Sorry for the many mistakes: automatic correctors sometimes get a life of their own...

The ciorrected paragraph reads:

``So, the crucial portion of our argument is the explicit use of $theta$, the halting function in the language of Peano Arithmetic (PA). Given that expression in the language of arithmetic + extended theory (PA + an axiom that asserts the consistency we can safely formulate the trick with $theta$)

We can also (with the help pf the explicit construction of $theta$) formulate an axiomatization for computer science as Turing machine theory which develops CS in the guise of Diophantine e

.

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Author Francisco Antonio Doria replied on Feb. 15, 2020 @ 14:22 GMT
... formulate an axiomatization for computer science as Turing machine theory which develops CS in the guise of Diophantine equation theory. And we see that several naïvely true formal sentences turn out to be undecidable sentences in our extended theory. An example:

``.There is a set P of intuitively time-polynomial Turing machines which can neither be proved nor disproved as such by our extended theory T.''

So,some intuitive sets of Turing machines can neither be proved nor disproved to be polynomial Turing machines. It's a selva selvaggia of negative results that are difficult to understand...

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Author Francisco Antonio Doria wrote on Feb. 10, 2020 @ 18:59 GMT
When I first started this work - in 1990 - my idea (as well as da Costa's) was that the UP in QM as well as chaotic systems were the way to Gödel-Turing in physical systems. That was a quite commonplace conjecture. After a talk I gave at the IMSSS, Stanford, Pat Suppes suggested to me that I should take a look into Richardson's results ``as they dealt with sines and cosines,' and might have to do with QM. That led da Costa and I to a totally different path. It was sort of akin to a suggestion of Kreisel's made in 1975, or even 1962 Scarpellini.

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Lawrence B. Crowell wrote on Feb. 14, 2020 @ 02:03 GMT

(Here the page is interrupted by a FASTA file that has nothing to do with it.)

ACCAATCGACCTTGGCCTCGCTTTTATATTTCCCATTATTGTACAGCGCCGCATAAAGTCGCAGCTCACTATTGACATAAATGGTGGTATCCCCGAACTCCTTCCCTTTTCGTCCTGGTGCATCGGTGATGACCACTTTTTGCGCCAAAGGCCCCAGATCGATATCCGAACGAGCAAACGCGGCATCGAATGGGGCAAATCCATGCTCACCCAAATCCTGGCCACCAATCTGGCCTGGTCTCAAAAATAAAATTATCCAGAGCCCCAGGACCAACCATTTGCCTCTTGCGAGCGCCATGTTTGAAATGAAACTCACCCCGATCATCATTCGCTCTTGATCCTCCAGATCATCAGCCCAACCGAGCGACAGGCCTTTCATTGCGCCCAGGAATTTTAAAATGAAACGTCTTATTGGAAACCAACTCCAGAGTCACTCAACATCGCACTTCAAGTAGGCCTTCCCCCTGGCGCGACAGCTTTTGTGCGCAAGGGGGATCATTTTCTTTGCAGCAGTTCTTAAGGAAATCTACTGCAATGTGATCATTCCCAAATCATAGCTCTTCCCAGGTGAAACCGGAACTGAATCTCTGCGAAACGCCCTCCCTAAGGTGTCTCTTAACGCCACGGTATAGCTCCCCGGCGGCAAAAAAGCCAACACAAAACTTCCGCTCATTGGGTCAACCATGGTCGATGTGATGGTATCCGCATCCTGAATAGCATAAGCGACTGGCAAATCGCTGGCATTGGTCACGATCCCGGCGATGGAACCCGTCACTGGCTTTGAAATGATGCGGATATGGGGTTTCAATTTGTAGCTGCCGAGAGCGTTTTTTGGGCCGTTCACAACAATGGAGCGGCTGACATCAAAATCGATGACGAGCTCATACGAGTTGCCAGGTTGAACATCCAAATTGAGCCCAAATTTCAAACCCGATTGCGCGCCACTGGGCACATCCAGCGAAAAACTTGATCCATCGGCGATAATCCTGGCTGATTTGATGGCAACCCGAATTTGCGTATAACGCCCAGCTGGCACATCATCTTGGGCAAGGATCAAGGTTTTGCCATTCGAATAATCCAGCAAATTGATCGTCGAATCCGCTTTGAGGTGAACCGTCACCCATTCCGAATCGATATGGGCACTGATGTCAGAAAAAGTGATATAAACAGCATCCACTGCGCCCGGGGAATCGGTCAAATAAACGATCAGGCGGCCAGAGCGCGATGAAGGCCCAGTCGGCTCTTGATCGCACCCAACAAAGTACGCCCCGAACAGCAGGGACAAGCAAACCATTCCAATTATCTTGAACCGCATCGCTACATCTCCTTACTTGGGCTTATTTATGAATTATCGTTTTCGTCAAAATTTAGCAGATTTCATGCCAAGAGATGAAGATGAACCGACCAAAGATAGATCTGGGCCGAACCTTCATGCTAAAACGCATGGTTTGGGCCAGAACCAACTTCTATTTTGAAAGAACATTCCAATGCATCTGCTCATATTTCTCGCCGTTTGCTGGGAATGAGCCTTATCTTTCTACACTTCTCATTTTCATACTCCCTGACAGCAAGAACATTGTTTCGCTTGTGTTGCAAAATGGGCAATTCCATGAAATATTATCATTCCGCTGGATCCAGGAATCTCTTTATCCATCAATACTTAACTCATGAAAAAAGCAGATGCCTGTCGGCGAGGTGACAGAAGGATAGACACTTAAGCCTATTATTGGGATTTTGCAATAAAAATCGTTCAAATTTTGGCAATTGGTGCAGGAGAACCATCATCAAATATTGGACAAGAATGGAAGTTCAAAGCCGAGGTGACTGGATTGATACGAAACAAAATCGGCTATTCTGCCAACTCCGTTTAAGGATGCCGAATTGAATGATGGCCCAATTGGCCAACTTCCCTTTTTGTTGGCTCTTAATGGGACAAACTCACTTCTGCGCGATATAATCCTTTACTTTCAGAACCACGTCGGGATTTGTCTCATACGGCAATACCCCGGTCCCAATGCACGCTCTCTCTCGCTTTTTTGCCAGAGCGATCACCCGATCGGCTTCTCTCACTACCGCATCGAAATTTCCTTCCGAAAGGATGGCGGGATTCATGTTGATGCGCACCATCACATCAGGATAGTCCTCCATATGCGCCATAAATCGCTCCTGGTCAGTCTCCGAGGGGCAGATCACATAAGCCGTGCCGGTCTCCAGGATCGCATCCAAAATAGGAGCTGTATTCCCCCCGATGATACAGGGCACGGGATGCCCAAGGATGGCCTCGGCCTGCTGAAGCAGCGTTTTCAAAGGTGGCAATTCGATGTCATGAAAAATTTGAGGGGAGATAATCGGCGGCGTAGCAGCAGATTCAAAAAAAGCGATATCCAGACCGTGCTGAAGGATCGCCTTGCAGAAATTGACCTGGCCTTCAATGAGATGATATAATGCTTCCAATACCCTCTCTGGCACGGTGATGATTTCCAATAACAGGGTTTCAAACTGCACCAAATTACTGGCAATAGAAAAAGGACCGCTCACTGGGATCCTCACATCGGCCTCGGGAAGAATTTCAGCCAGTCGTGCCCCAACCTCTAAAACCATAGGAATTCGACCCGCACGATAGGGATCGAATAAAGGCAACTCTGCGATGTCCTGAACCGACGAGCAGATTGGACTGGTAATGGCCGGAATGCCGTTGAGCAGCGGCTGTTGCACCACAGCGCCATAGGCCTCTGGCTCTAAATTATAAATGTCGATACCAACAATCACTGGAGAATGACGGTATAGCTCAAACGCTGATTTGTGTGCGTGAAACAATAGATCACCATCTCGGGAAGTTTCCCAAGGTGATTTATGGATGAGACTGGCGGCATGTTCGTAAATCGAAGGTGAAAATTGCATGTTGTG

Your essay was informative, even if it was cryptic in ways. This sets a stage for there being a fundamental level of undecidability.

If we think of all physics as a form of convex sets of states, then there are dualisms of measures p and q that obey 1/p + 1/q = 1. For quantum mechanics this is p = ½ as an L^2 measure theory. It then has a corresponding q = ½ measure system that I think is spacetime physics. A straight probability system has p = 1, sum of probabilities as unity, and the corresponding q → ∞ has no measure or distribution system. This is any deterministic system, think completely localized, that can be a Turing machine, Conway's Game of life or classical mechanics. A quantum measurement is a transition between p = ½ for QM and ∞ for classicality or 1 for classical probability on a fundamental level.

The Hamiltonian H_0 = θ_0H_1 + (1 – θ¬_0)H_2 seems to capture some aspect of this, where one Hamiltonian is for q = ½ and the other q → ∞ or 1. The decidability or θ_0 separates out two possible outcomes, way if we think of a two state system.

Cheers LC

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Michael muteru wrote on Apr. 30, 2020 @ 09:20 GMT
unpredictability in computer science,wow. Good statistical essay, something New I learnt from you ,prof.-Rice theorem, will research on that thanks. I have done something on anthropocentric bias in empirical science here that you may Read/rate/review. https://fqxi.org/community/forum/topic/3525.all the best in the essay